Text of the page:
Now, some of you may be going at this point, “Ugh. Two hours of self-indulgent navel-gazing from a 40-something self-loathing narcissist. Yeah, count me out, James.” And to be honest, I can’t really argue against that. I also don’t know if I could argue against the claim that a film like I Am A Sex Addict isn’t so much an example of honest filmmaking as it is shameless exhibitionism. But hey, self-loathing narcissists (pardon the redundancy) are sometimes the most fascinating artists. Anyone who’s been a fan of such disparate talents as Peter Sellers, Woody Allen or Vincent Gallo knows what I’m talking about. (Mr. Zahedi argues in his blog: “the film is a critique of narcissism, rather than an instance of it.” A good argument, although evasive in some parts, since the accusations of him and his film being narcissistic aren’t stemmed simply from the first-person narrative but from him being genuinely fascinated by his own behavior.)

I was first introduced to Mr. Zahedi’s work when taking Professor Ray Carney’s American Independent Film Class in college. Prof. Carney showed a film by Mr. Zahedi and Greg Watkins called A Little Stiff, perhaps one of the most honest, ambiguous and personal “boy-meets-girl” movies I had (and have) ever seen.

The story behind A Little Stiff is simple: a young film student (Caveh) meets an art student (Erin McKim) in an elevator and develops a God-awful, seventh grade schoolboy crush on her. The bulk of the movie is Caveh calling Erin (and leaving numerous voice messages), him waiting for her to call him back, stopping by her studio, being blown off, being invited to go to a party with her…along with another guy friend of hers, trying to impress her, deciding to give up on her, spending a day at the beach with her, and having no idea if she has any interest in him romantically or not.

A Little Stiff is unclear if this is a story about unrequited love or the lifespan of a schoolboy crush. The movie is also unclear (towards the end) whether Caveh and Erin are or aren’t dating. Mr. Zahedi and Mr. Watkins are spot-on in their depiction of uncertainty in a relationship. (How many times have you asked someone — or been asked — “What’s going on between you and so-and-so? Are you two dating or what?” And how many times has that answer been: “I have no idea?”)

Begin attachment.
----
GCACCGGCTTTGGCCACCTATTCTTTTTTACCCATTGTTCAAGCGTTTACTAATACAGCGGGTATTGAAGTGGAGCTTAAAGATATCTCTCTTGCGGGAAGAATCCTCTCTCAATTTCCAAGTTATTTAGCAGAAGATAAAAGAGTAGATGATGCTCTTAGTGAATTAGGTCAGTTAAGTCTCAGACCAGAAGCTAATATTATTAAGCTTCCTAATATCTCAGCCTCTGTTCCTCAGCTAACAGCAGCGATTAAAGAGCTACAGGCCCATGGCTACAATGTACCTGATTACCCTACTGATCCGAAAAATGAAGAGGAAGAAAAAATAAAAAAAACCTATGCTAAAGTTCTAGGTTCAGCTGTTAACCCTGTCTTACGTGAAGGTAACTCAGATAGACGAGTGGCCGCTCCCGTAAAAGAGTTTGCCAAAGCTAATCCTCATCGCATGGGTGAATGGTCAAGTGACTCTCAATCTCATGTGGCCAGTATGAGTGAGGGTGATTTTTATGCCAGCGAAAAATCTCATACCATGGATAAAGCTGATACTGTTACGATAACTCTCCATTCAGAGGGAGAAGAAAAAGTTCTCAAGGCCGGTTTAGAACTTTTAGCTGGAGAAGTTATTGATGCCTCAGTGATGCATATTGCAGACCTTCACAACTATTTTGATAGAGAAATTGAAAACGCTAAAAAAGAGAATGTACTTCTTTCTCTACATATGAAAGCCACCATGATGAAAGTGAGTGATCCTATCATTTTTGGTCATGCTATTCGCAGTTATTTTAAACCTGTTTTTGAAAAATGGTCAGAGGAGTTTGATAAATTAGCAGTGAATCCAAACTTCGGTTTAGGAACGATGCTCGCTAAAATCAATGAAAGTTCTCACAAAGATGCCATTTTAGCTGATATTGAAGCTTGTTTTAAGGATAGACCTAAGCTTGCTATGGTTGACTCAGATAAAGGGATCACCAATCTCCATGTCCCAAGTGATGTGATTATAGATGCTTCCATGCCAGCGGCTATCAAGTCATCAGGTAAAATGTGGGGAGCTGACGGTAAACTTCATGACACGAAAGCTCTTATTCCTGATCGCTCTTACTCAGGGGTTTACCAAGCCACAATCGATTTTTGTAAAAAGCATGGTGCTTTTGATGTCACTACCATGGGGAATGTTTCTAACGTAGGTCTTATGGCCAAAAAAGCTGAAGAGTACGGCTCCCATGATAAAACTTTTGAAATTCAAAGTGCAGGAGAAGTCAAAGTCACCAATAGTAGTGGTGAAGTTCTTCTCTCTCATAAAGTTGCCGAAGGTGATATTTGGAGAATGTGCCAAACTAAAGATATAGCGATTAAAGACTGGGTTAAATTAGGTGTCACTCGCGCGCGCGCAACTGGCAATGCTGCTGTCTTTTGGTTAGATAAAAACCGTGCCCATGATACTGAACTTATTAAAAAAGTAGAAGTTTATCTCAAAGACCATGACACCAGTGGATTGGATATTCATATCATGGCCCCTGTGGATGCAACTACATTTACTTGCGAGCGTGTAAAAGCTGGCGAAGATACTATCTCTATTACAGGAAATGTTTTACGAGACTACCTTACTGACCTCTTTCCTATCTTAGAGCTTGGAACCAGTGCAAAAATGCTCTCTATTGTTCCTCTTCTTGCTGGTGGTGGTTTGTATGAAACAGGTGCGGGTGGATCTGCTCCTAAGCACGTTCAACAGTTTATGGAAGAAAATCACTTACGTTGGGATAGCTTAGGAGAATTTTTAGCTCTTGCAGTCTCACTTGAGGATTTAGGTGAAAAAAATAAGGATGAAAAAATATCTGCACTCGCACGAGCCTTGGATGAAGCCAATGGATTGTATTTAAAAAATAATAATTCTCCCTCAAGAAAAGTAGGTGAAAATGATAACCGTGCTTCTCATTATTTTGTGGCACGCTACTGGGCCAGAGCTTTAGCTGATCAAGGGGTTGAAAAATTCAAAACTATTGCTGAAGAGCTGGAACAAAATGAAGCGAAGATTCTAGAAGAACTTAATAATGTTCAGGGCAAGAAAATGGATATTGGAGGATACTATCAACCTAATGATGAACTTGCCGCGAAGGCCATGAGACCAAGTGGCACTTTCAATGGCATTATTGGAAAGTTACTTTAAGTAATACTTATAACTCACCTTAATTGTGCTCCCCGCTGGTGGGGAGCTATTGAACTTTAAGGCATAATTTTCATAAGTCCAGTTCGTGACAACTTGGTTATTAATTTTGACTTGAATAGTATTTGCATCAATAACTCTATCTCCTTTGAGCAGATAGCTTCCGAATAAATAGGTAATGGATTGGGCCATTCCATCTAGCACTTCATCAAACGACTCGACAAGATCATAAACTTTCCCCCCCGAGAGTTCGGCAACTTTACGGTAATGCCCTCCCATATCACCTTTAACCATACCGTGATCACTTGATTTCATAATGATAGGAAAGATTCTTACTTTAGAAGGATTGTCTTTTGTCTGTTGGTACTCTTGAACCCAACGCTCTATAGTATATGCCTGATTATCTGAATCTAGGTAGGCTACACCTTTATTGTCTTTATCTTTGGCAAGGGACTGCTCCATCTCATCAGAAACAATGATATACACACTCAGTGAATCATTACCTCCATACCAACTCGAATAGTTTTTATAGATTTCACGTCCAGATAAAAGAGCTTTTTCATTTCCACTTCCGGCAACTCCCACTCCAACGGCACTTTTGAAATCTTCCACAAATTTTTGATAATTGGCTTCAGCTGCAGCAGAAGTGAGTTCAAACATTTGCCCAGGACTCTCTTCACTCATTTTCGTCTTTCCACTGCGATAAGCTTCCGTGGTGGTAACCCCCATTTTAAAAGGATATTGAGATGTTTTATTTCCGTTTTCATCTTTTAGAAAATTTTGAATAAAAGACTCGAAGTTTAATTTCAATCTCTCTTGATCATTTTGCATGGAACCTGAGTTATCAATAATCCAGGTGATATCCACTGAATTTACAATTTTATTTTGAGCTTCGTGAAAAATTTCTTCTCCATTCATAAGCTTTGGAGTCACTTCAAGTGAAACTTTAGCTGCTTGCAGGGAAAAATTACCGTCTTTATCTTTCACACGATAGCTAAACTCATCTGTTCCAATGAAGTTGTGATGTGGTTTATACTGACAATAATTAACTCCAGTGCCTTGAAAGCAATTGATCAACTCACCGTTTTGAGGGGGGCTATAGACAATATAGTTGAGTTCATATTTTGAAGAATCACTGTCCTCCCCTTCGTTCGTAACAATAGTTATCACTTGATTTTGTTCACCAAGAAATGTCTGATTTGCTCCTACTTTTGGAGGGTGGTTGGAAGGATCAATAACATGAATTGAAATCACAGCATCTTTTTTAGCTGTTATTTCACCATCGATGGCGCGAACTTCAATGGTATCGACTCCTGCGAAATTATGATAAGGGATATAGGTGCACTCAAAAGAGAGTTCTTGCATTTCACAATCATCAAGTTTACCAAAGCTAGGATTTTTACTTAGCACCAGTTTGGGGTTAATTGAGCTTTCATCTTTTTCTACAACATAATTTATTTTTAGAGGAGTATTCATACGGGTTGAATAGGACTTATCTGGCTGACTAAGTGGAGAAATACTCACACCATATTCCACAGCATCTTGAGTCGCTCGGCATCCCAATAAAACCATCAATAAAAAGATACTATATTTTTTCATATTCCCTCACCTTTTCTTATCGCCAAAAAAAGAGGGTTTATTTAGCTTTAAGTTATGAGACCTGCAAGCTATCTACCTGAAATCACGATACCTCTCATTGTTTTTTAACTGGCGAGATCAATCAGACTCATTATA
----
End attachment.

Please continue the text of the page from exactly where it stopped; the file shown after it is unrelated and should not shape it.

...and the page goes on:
According to Mr. Zahedi’s Web site, A Little Stiff was based on actual events, which isn’t surprising (he’s playing himself, and Erin McKim is playing herself, so I mean…duh). This is one of those “Yeah, I’ve been there before” types of films. A Little Stiff is painfully honest and just downright funny (I particularly like the scene where he has a bad trip on mushrooms and calls Erin to ask her to come over and talk him down. She refuses, since she has to study. He decides later that he’s done speaking to her: “I mean, if she was having a bad trip I’d go over and talk her down!”). Also, Mr. Zahedi is fearless in portraying himself as both a dork and (let’s face it) a jerk.

Mr. Zahedi is a fascinating filmmaker and on-screen persona: both insufferably arrogant and self-effacingly disarming, like a cross between a pompous professor and a child wanting to be loved. He’s the self-absorbed asshole you just can’t stay mad at. New Yorker film critic Anthony Lane pointed out that if you lightened his complexion and gave him a fright wig, he’d be a dead ringer for Harpo Marx. Scott Tobias from The Onion said it best in his review of I Am A Sex Addict: “…his self-effacement makes the film a reflection on narcissism and misogyny rather than an exercise in both.”

Addicted to navel-gazing,

James “Self-Loather” Comtois